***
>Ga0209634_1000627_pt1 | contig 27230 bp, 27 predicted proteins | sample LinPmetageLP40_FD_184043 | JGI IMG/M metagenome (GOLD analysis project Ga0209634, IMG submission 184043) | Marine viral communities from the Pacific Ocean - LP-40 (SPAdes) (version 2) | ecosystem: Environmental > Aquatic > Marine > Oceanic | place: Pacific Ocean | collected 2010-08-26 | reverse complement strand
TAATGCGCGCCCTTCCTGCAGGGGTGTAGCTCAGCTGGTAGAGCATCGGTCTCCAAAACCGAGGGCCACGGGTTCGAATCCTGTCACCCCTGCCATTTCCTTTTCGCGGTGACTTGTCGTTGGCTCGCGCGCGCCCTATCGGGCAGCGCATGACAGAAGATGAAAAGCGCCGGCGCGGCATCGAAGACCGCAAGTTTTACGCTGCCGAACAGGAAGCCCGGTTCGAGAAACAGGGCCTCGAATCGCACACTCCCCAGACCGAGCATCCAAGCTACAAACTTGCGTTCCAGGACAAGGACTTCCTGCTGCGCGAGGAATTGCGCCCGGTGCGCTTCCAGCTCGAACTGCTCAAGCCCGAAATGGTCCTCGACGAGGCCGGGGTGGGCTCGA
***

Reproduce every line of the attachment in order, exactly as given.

>Ga0209634_1000627_pt1 | contig 27230 bp, 27 predicted proteins | sample LinPmetageLP40_FD_184043 | JGI IMG/M metagenome (GOLD analysis project Ga0209634, IMG submission 184043) | Marine viral communities from the Pacific Ocean - LP-40 (SPAdes) (version 2) | ecosystem: Environmental > Aquatic > Marine > Oceanic | place: Pacific Ocean | collected 2010-08-26 | reverse complement strand
TAATGCGCGCCCTTCCTGCAGGGGTGTAGCTCAGCTGGTAGAGCATCGGTCTCCAAAACCGAGGGCCACGGGTTCGAATCCTGTCACCCCTGCCATTTCCTTTTCGCGGTGACTTGTCGTTGGCTCGCGCGCGCCCTATCGGGCAGCGCATGACAGAAGATGAAAAGCGCCGGCGCGGCATCGAAGACCGCAAGTTTTACGCTGCCGAACAGGAAGCCCGGTTCGAGAAACAGGGCCTCGAATCGCACACTCCCCAGACCGAGCATCCAAGCTACAAACTTGCGTTCCAGGACAAGGACTTCCTGCTGCGCGAGGAATTGCGCCCGGTGCGCTTCCAGCTCGAACTGCTCAAGCCCGAAATGGTCCTCGACGAGGCCGGGGTGGGCTCGA